Prague: A Fairytale on Earth


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Europe » Czech Republic » Prague
November 24th 2014
Published: December 25th 2014
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Charles Bridge overlooking the Vltava River and Mala StranaCharles Bridge overlooking the Vltava River and Mala StranaCharles Bridge overlooking the Vltava River and Mala Strana

The most famous landmark in Prague connects the Lesser Quarter with the Old Town.
Of the twenty cities on three continents that Kristina and I have visited together in the last two years--in addition to the scores of others we've traveled to separately--Prague is unquestionably our favorite. If fifth place was worth a medal, this town would give Phelps a run for his money; it ranks number five on both Tripadvisor's best destinations 2014 (after Istanbul, Rome, London, and Beijing) and the list of most visited cities in Europe (after Paris, London, Istanbul, and Rome). Contributing to this meteorologic rise in popularity was the fall of communism two decades ago, because before then, this city was left for dead amidst civil unrest, economic instability, and political turmoil. Give this town another twenty years and it may even surpass the "Big Three" in the number of visitors, but for now, it's the best kept "secret" that can hardly be considered one.

The thousand-year history of this city as the capital for two Holy Roman Emperors and Bohemia shaped it into a cultural icon of eastern Europe. Even two World Wars and the demise of the Soviet Union couldn't tarnish the beauty of Prague. In fact, the allure of a secluded place in the Eastern bloc
Astronomical Clock in Old Town SquareAstronomical Clock in Old Town SquareAstronomical Clock in Old Town Square

The oldest working astronomical clock in the world was installed in 1410.
unfamiliar to the West only added to its mystique in the late 20th century. Nowadays, it has turned into a popular destination for younger generations of backpackers and college students seeking an affordable getaway. Couple that with gorgeous architecture and a dreamy setting and you've entered a real-life fairytale, earning Prague the title of the "Golden City".

When traveling around any metropolitan area, it's best to utilize the public transit system. For 110 korunas (5 USD), you can purchase a 24-hour unlimited pass for use on all trams, buses, and metro. From the airport, take the 119 bus to Dejvicka metro stop, then take the Green Line A to Staromestska in the city center. The entire trip should last 40 minutes and will pass you through what looks like a Hollywood rendition of a war-torn Soviet bloc.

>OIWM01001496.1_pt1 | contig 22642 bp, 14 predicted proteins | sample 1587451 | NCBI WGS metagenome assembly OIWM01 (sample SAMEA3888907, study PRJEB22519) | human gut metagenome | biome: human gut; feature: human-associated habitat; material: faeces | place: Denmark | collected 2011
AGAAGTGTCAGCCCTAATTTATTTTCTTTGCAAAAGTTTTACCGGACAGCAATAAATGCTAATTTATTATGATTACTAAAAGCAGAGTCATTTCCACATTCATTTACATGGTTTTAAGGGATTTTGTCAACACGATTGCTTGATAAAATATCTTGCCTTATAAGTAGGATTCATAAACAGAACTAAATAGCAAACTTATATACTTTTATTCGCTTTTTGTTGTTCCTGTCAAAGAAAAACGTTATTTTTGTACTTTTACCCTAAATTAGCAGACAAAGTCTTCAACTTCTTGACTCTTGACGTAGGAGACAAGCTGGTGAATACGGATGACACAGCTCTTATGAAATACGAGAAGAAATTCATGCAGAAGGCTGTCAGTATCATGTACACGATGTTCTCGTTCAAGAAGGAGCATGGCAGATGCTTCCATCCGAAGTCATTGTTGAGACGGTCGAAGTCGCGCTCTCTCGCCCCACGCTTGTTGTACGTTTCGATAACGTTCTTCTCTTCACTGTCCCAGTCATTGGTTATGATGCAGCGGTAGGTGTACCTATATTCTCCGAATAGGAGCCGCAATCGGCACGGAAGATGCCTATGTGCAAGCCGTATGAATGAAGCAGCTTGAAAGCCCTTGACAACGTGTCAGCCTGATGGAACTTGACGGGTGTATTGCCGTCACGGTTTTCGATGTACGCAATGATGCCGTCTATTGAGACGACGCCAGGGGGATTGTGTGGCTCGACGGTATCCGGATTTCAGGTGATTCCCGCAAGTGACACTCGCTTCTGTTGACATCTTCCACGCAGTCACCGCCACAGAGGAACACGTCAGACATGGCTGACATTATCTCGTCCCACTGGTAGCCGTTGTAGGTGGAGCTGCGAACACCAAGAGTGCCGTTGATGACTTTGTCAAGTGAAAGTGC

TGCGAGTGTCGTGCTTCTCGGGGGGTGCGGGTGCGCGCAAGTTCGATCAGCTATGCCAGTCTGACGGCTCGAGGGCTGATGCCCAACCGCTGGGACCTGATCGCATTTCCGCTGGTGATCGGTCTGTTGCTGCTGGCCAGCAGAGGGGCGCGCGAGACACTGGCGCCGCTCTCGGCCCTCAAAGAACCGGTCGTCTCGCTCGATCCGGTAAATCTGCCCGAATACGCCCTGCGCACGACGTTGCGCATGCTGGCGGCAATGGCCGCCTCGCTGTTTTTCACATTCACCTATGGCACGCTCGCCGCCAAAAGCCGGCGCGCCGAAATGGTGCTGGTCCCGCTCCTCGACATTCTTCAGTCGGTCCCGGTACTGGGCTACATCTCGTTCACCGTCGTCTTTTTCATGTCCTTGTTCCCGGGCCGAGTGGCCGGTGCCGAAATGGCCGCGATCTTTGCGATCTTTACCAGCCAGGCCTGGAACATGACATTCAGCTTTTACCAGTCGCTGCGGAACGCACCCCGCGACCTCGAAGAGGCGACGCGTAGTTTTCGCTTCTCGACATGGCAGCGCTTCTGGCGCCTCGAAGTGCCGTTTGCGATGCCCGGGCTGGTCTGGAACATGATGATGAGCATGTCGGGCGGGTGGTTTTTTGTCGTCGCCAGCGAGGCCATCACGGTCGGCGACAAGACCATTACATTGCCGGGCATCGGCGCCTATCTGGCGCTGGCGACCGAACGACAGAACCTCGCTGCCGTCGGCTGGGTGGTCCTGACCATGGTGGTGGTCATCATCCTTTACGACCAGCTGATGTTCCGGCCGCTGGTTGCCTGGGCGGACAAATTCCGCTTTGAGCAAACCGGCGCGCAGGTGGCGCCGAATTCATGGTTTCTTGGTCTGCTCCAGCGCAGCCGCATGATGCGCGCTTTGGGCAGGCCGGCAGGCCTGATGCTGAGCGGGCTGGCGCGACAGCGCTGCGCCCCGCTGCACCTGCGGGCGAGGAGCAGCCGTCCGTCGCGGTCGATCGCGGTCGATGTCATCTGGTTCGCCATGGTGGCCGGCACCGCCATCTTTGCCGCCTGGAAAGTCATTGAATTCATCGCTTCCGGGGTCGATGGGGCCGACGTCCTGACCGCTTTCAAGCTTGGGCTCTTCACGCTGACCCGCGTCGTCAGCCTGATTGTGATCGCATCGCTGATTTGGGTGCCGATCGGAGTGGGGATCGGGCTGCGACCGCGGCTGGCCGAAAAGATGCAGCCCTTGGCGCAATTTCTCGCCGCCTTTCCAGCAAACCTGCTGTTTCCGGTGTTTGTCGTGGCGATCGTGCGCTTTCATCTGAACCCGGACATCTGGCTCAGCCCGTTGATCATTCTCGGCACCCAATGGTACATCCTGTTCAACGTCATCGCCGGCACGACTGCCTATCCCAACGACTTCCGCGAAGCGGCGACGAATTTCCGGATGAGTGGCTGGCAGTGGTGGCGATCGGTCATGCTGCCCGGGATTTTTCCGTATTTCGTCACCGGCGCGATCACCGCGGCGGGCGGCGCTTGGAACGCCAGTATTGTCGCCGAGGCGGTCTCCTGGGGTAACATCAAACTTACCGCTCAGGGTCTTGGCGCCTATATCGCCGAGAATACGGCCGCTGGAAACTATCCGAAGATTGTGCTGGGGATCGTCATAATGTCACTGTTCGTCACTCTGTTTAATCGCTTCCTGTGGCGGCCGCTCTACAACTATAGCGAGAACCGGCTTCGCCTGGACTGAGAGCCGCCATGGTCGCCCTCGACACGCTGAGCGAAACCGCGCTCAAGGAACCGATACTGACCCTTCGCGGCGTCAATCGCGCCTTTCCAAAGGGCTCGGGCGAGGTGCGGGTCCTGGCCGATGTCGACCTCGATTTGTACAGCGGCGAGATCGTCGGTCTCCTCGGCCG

But don't fret because the Disney experience begins when you enter the Old Town Square (Staromestka). Located here are the oldest operational astronomical clock in the world and the Tyn Church that Walt used as his inspiration for the Sleeping Beauty castle. If you aren't immediately spellbound by the magical spires and Gothic facade of this immense plaza, pop a pill
Mostecka in Mala StranaMostecka in Mala StranaMostecka in Mala Strana

Mostecka is considered one of the most colorful streets in the world, leading up to St.Nicolas Church.
and wake up because nowhere else will you find this stunning backdrop. Don't bother waiting for the clock to chime at the top of the hour because it's unremarkable, but do spend time walking around the square and exploring the various vendors, especially if you're here for the Christmas markets beginning the first week of December. We arrived the week before its opening but the locals here don't wait to celebrate, for they already started selling seasonal goods like ornaments, hot mulled wine (svarene vino), and sugar-coated spiral pastries called trdelnik.

Head west from the square, passing the Prague Library and step onto the most famous landmark in town, the Charles Bridge. Its construction in 1357 made it the only connection between the Old Town and the Lesser Quarter (Mala Strana), as well as the gate between Eastern and Western Europe. Follow its thirty Baroque statues (now replicas) as you walk by artists and musicians who applied with the city to earn a spot on the bridge. Once you enter Mala Strana, head along Mostecka where you'll find a row of striking buildings on your right, which has been hailed as one of the most colorful streets in the
Strahov Monastery LibraryStrahov Monastery LibraryStrahov Monastery Library

The library is composed of 2 halls: the pictured Theological Hall was built in 1670 and the Philosophical Hall in 1779.
world. At the top of road is St.Nicolas Church with its Tiffany Blue Dome, where Mozart first performed on the organ in 1787 his masterpiece, Mass in C. The square surrounding the church is called Malostranske namesti, the Staromestska equivalent of the Lesser Quarter.